Flying from Fort Worth to Texas A&M for a basketball game combines two things I really enjoy: flying and watching Aggie sports. The weather last weekend was beautiful, one of the club’s planes was available, and A&M was playing Oklahoma State in basketball – an unbeatable combination. I invited a friend from work to go along and looked forward to a fun day.

We got to the airport around 10am and began preflighting the Cherokee Six we would fly that day.

Cherokee Six


Everything looked good except all the tires needed air. The friendly linemen at Atlantic Aviation quickly took care of that problem, and we were ready to go. We got in the plane and began running through the checklist: seat belts, avionics master off, prop full, mixture full lean, throttle open 1/4 inch, beacon on, master switch on, fuel pump on, advance mixture control… Wait a minute. Why won’t the mixture control budge?

Try wiggling the mixture control a little. Nope. Nothing. Shut everything down. Try the mixture control again. Still nothing. Peer inside the throttle quadrant to see if something is jammed in there. Nothing. Take off the cowl and look inside the engine compartment. Nothing there either. We spent about an hour looking for the problem and could never find it, so we were not taking the Six on this trip.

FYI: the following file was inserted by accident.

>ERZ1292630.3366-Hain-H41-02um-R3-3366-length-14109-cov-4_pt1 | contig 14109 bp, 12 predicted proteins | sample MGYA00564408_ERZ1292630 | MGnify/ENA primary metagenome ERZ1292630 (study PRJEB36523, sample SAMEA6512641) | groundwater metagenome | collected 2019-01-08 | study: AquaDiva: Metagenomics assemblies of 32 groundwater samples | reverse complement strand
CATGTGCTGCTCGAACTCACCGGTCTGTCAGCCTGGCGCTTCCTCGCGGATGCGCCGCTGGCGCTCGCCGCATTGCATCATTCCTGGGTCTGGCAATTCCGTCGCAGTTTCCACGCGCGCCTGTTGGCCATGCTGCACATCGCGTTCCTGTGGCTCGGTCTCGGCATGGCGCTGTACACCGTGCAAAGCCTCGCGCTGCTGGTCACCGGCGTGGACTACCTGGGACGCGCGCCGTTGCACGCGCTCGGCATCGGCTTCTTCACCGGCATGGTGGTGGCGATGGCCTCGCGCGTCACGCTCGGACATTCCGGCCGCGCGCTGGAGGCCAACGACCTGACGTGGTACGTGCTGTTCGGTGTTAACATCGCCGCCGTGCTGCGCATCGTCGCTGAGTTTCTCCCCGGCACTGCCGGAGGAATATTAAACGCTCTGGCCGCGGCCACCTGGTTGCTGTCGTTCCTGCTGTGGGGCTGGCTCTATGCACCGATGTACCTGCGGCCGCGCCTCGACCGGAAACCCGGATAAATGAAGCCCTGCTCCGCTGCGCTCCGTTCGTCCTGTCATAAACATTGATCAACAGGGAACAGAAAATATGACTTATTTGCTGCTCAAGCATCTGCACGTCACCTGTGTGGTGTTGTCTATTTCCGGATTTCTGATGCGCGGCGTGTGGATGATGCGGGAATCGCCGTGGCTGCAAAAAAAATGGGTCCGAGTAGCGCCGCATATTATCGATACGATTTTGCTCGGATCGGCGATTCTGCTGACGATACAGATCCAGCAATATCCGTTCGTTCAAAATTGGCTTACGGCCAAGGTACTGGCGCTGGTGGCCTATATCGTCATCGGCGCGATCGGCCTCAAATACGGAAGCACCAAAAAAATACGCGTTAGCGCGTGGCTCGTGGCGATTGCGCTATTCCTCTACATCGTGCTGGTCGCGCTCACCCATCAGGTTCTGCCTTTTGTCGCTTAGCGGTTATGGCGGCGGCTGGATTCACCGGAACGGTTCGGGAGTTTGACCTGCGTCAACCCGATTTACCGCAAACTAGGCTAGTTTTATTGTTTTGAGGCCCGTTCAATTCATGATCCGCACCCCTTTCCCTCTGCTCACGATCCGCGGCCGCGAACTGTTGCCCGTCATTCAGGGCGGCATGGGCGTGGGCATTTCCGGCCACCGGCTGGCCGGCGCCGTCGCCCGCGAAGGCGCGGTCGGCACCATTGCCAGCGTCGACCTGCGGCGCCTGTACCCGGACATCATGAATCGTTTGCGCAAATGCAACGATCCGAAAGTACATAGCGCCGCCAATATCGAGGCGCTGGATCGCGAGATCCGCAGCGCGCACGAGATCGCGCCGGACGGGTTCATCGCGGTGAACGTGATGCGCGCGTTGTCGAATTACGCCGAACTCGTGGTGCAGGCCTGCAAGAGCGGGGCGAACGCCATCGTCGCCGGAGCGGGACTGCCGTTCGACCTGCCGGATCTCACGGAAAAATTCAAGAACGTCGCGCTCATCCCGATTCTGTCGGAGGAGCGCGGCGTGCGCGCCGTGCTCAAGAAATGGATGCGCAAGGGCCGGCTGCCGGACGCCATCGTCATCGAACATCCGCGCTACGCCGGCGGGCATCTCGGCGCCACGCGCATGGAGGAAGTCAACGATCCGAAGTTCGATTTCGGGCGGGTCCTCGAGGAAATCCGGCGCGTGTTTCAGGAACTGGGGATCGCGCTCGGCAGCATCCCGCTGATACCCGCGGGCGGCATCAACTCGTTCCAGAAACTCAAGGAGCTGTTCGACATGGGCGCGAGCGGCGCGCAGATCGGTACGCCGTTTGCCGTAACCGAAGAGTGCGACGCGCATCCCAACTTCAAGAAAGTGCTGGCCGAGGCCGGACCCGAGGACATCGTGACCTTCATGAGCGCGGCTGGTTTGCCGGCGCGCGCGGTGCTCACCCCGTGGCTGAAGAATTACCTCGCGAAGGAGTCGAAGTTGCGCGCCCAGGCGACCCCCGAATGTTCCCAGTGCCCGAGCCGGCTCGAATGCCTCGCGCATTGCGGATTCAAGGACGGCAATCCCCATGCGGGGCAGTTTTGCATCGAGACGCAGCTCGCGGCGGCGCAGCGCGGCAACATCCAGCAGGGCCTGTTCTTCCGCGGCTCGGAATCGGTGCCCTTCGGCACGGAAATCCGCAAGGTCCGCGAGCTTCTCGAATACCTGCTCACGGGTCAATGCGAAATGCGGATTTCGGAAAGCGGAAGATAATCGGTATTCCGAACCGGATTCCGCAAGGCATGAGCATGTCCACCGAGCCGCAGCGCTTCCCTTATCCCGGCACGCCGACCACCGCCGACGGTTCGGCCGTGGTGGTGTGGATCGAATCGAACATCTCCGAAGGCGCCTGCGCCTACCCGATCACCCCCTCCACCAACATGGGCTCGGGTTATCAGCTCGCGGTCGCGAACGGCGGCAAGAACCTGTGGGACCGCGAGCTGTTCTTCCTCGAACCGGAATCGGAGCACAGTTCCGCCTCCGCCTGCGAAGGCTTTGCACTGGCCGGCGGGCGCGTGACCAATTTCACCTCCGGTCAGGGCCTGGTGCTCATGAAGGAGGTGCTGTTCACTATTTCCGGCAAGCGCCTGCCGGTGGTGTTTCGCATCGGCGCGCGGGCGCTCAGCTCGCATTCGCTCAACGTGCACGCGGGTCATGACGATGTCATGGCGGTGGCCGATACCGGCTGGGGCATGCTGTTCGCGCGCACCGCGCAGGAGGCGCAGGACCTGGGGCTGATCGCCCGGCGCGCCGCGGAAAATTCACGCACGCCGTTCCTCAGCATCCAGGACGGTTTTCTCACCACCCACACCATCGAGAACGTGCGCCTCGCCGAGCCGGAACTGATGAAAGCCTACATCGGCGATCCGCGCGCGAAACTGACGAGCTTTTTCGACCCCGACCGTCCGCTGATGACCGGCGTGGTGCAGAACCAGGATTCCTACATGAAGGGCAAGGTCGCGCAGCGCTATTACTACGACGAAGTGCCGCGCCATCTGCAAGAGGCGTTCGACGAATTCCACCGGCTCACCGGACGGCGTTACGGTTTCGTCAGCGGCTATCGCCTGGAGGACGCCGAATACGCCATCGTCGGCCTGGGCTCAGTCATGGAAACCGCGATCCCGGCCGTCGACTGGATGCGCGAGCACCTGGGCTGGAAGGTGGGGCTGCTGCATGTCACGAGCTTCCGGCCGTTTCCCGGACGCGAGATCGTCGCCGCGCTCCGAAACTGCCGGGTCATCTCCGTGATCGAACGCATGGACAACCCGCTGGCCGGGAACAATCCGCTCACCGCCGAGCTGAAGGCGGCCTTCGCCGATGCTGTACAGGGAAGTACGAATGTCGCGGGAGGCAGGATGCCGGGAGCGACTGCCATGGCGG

The other club plane, a Cessna Cardinal RG. was not available because two other club members were going to work on installing new plastic trim on its interior that day. They arrived at the airport as we were working on the stuck mixture on the Six, and when they saw we were not going to be able to take the Six they offered to postpone their work and let us take the Cardinal. Very generous.


The Cardinal

Soon we were on our way, still with plenty of time to have lunch with my daughter in College Station and make the basketball game on time. Things were looking up!

The situation improved even more once we got up to cruising altitude. We had a 20 knot tailwind. That gave us a speed over the ground of about 150 knots (~170 mph). This is fun! As a bonus, it was a crystal clear day and the air was smooth.


Dallas and Joe Pool Lake from about 50 miles away.

The flight down to College Station went well, and we were soon having lunch at Los Cucos  Cafe. Then it was straight to Reed Arena for the basketball game. We sat down right before the national anthem started, and then watched an Aggie Big 12 win.


The game stayed pretty close most of the way.

After the game, we went straight to the airport to prepare for the flight home. Preflight, engine start and the taxi down to the end of runway 34 went fine. However, during our pre-takeoff engine run up, we discovered the left magneto was dead. As in, when you moved the ignition switch to the left magneto position, the engine would immediately quit firing as if the mixture had been pulled to the cut off position. I did it several times to make sure I was not imagining the symptoms. It was repeatable, so it was time to go back to the terminal and look for a mechanic.

By this time, it was getting fairly late on a Saturday evening, and there were no mechanics around. Great. Stuck away from home with a broken airplane.